Department of Crystalline Materials Science, Nagoya University

â—‹yosifumi yasuda Koh Saito

The convergent-beam electron diffraction (CBED) method, which uses a nanometer-size electron probe, is a powerful tool for characterizing crystal structures in nanometer region. The method provides a diffraction pattern composed of reflection discs. The 000 disc shows dark lines, along which higher-order Laue zone (HOLZ) reflections satisfy the Bragg conditions. Since the positions of the dark lines (HOLZ lines) are sensitive to the variation of lattice parameters, lattice parameters can accurately be determined by comparing experimental HOLZ line positions with simulated ones. So far, distances between HOLZ line intersections have been used as a criterion of the fit of the experimental and simulated patterns [1,2]. However, it needs a cumbersome procedure to get intersections of many HOLZ lines and to sum up their distances.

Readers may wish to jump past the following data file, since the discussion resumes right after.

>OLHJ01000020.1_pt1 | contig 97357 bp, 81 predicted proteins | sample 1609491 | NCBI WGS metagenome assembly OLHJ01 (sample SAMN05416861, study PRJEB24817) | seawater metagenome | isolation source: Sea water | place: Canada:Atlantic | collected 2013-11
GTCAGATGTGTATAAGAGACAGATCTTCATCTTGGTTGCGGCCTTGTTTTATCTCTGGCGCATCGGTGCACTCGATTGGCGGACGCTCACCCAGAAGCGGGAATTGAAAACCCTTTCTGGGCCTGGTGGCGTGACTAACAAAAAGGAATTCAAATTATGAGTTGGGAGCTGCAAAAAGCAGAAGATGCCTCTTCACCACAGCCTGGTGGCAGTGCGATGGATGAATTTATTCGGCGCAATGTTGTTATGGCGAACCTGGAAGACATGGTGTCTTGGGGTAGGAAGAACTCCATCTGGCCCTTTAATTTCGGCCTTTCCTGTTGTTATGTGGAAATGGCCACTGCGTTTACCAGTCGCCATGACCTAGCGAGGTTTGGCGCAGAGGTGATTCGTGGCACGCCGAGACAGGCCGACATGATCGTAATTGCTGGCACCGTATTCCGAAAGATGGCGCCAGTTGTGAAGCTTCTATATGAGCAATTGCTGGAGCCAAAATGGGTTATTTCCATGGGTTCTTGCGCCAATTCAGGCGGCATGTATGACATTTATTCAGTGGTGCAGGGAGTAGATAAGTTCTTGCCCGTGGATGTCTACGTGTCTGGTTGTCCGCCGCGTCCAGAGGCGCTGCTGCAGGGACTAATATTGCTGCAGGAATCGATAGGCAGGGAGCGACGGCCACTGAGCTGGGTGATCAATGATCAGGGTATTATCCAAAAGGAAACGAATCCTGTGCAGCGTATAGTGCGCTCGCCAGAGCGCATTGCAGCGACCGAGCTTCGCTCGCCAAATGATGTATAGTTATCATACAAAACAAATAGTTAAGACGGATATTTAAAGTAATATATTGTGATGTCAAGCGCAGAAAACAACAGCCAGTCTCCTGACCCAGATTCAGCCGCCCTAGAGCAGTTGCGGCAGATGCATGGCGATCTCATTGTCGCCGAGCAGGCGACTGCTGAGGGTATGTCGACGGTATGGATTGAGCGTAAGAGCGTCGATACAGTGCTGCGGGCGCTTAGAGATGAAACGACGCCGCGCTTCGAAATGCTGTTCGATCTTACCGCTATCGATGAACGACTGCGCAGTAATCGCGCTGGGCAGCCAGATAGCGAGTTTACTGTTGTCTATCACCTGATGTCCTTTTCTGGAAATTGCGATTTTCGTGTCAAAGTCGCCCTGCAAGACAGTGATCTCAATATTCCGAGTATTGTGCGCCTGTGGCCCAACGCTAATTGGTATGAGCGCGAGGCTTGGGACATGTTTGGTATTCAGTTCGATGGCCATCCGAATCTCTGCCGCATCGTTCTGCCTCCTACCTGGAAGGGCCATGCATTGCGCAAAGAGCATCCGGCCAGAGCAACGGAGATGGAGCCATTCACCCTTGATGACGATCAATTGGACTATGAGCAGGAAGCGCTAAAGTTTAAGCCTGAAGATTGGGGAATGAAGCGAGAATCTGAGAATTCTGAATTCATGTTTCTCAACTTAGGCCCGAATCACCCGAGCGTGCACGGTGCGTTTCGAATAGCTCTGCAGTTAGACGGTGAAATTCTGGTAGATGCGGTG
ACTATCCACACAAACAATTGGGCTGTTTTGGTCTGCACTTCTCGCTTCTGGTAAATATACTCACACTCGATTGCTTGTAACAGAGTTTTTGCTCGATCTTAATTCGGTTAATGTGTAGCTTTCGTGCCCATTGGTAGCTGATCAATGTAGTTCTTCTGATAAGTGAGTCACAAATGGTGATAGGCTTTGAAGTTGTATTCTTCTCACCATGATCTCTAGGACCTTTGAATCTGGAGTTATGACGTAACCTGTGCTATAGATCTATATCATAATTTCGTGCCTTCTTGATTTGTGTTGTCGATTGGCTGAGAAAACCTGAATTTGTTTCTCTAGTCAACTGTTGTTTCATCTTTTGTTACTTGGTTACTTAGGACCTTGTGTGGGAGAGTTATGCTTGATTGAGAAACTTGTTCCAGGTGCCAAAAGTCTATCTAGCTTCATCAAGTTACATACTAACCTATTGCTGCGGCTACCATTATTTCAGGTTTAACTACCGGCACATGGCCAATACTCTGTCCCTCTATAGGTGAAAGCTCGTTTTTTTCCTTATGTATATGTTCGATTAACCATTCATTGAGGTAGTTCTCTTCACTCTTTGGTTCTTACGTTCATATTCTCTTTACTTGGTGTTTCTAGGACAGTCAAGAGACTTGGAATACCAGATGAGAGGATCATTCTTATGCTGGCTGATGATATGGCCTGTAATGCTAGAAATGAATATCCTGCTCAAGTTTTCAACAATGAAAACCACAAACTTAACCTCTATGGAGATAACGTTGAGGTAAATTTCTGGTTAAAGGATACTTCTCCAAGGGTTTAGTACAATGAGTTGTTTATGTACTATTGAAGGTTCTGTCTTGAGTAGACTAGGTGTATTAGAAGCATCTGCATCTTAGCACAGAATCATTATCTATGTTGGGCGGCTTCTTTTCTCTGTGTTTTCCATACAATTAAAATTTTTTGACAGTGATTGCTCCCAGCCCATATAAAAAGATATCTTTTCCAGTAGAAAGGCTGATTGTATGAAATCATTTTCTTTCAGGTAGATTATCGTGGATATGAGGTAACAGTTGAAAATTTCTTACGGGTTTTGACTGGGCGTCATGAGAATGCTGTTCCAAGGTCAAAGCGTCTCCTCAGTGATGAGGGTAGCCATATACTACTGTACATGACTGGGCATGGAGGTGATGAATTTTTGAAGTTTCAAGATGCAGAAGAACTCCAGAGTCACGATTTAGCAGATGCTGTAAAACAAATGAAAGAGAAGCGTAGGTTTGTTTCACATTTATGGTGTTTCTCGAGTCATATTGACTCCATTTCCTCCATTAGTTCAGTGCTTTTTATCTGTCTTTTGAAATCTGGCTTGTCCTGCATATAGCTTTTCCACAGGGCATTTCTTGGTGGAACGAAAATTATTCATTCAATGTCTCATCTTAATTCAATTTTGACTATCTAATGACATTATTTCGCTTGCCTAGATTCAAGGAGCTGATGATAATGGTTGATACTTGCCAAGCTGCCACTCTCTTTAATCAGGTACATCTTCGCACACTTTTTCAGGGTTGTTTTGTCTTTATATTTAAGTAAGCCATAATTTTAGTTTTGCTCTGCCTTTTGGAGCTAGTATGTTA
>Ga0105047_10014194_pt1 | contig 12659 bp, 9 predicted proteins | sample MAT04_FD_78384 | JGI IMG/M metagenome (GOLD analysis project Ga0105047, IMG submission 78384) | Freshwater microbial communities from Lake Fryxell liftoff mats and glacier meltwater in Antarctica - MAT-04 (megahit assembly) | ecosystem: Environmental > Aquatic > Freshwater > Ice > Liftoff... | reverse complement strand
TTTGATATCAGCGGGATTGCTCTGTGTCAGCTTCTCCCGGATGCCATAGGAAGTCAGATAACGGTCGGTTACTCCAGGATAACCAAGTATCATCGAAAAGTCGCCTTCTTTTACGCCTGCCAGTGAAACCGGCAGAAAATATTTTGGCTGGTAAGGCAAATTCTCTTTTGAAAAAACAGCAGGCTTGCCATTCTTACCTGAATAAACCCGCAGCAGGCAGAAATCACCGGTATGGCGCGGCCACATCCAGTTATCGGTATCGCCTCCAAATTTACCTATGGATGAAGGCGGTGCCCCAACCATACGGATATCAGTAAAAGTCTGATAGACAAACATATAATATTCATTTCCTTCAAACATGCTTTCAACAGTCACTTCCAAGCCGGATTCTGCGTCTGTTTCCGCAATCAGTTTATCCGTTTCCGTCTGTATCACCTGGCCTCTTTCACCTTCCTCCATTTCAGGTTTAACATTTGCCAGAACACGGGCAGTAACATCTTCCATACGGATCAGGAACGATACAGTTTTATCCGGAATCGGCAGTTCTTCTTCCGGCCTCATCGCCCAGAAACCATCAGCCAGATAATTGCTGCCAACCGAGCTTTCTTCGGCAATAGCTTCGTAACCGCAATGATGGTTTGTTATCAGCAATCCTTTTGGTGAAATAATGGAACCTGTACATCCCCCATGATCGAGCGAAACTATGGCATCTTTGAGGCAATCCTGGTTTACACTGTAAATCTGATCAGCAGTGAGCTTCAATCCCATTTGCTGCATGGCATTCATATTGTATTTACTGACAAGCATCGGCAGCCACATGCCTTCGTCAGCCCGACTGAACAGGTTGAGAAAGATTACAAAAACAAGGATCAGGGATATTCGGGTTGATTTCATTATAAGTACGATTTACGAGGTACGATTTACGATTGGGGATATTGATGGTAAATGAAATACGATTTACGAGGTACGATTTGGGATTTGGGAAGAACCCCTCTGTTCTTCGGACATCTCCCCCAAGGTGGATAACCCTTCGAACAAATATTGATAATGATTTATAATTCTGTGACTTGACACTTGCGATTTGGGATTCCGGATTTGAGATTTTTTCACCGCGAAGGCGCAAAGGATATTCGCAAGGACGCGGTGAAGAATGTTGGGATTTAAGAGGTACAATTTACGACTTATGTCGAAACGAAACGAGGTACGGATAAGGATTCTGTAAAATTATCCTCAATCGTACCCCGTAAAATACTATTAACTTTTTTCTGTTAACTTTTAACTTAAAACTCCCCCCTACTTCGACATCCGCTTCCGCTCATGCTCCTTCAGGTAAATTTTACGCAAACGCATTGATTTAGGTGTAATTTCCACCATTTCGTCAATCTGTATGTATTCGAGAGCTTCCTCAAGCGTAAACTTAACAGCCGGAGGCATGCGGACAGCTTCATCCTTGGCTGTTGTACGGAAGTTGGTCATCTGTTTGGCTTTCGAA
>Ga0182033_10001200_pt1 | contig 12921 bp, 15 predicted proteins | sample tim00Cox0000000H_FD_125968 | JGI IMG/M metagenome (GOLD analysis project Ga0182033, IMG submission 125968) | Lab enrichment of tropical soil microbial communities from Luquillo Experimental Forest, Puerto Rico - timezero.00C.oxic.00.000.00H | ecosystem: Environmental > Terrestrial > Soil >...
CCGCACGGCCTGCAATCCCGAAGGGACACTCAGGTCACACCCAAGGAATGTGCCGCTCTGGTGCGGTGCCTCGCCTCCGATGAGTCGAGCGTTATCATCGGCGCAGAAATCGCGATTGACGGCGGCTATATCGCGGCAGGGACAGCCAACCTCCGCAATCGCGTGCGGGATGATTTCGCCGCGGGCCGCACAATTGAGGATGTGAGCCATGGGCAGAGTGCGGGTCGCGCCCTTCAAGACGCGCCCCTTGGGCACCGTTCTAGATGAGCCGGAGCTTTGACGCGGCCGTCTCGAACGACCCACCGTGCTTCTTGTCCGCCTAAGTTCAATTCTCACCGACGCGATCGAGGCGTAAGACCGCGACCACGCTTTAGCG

In this paper, we propose a simple method to fit experimental and simulated HOLZ line positions using the Hough transform [2]. Since a HOLZ line is transformed into a spot by the Hough transform, the fit of HOLZ line positions in CBED patterns correspond to the fit of spot patterns in the Hough transforms. We define the error sum of squares (chi-sq.) as a sum of the distances between experimental and simulated Hough spots. Lattice parameters, acceleration voltage are determined by minimizing chi-sq. The kinematical approximation with an acceleration voltage correction is used for simulating HOLZ line positions to reduce a computing cost. The process of finding the best fit is automated by using Powell's method. We confirmed that the accuracy is a few 0.0001 nm from a [107] GaAs pattern, which is comparable to the intersection method.

References

[1] J. M. Zuo, Ultramicrosc., 41, 211 (1992).

[2] S. Kraemer and J. Mayer, J. Microsc., 194, 2 (1999).